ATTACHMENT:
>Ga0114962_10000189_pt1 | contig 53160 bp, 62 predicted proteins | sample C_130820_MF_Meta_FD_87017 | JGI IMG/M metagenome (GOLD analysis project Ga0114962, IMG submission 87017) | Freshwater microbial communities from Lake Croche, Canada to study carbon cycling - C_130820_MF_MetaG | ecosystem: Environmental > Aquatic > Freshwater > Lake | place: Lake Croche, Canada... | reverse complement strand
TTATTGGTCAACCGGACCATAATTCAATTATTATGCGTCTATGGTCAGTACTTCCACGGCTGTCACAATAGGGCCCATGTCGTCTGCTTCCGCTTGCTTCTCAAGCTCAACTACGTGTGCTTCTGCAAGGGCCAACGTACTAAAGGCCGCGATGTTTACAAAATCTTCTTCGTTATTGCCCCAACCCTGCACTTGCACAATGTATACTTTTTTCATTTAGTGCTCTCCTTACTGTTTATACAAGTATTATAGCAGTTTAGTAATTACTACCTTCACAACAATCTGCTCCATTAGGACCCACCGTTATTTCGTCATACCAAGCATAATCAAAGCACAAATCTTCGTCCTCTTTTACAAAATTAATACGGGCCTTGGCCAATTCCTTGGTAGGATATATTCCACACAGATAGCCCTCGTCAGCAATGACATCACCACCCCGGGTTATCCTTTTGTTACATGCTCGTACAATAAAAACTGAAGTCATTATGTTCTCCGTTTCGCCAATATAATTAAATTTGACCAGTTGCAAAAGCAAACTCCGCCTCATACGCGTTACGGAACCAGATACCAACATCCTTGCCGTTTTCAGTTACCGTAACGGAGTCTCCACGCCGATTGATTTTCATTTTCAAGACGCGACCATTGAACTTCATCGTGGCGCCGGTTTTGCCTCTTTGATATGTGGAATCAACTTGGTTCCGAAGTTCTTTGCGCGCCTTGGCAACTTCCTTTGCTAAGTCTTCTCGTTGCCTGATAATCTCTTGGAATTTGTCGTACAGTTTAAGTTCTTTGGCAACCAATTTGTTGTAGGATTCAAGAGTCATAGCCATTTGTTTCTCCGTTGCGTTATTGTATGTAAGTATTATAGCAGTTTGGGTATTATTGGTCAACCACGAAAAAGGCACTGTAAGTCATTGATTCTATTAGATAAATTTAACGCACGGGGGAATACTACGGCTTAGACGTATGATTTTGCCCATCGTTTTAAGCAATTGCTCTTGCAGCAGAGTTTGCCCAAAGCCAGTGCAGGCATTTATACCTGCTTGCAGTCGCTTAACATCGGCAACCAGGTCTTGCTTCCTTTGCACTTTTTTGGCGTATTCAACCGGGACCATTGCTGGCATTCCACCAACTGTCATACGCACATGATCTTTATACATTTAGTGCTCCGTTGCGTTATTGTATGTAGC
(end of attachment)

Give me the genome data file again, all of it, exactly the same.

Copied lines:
>Ga0114962_10000189_pt1 | contig 53160 bp, 62 predicted proteins | sample C_130820_MF_Meta_FD_87017 | JGI IMG/M metagenome (GOLD analysis project Ga0114962, IMG submission 87017) | Freshwater microbial communities from Lake Croche, Canada to study carbon cycling - C_130820_MF_MetaG | ecosystem: Environmental > Aquatic > Freshwater > Lake | place: Lake Croche, Canada... | reverse complement strand
TTATTGGTCAACCGGACCATAATTCAATTATTATGCGTCTATGGTCAGTACTTCCACGGCTGTCACAATAGGGCCCATGTCGTCTGCTTCCGCTTGCTTCTCAAGCTCAACTACGTGTGCTTCTGCAAGGGCCAACGTACTAAAGGCCGCGATGTTTACAAAATCTTCTTCGTTATTGCCCCAACCCTGCACTTGCACAATGTATACTTTTTTCATTTAGTGCTCTCCTTACTGTTTATACAAGTATTATAGCAGTTTAGTAATTACTACCTTCACAACAATCTGCTCCATTAGGACCCACCGTTATTTCGTCATACCAAGCATAATCAAAGCACAAATCTTCGTCCTCTTTTACAAAATTAATACGGGCCTTGGCCAATTCCTTGGTAGGATATATTCCACACAGATAGCCCTCGTCAGCAATGACATCACCACCCCGGGTTATCCTTTTGTTACATGCTCGTACAATAAAAACTGAAGTCATTATGTTCTCCGTTTCGCCAATATAATTAAATTTGACCAGTTGCAAAAGCAAACTCCGCCTCATACGCGTTACGGAACCAGATACCAACATCCTTGCCGTTTTCAGTTACCGTAACGGAGTCTCCACGCCGATTGATTTTCATTTTCAAGACGCGACCATTGAACTTCATCGTGGCGCCGGTTTTGCCTCTTTGATATGTGGAATCAACTTGGTTCCGAAGTTCTTTGCGCGCCTTGGCAACTTCCTTTGCTAAGTCTTCTCGTTGCCTGATAATCTCTTGGAATTTGTCGTACAGTTTAAGTTCTTTGGCAACCAATTTGTTGTAGGATTCAAGAGTCATAGCCATTTGTTTCTCCGTTGCGTTATTGTATGTAAGTATTATAGCAGTTTGGGTATTATTGGTCAACCACGAAAAAGGCACTGTAAGTCATTGATTCTATTAGATAAATTTAACGCACGGGGGAATACTACGGCTTAGACGTATGATTTTGCCCATCGTTTTAAGCAATTGCTCTTGCAGCAGAGTTTGCCCAAAGCCAGTGCAGGCATTTATACCTGCTTGCAGTCGCTTAACATCGGCAACCAGGTCTTGCTTCCTTTGCACTTTTTTGGCGTATTCAACCGGGACCATTGCTGGCATTCCACCAACTGTCATACGCACATGATCTTTATACATTTAGTGCTCCGTTGCGTTATTGTATGTAGC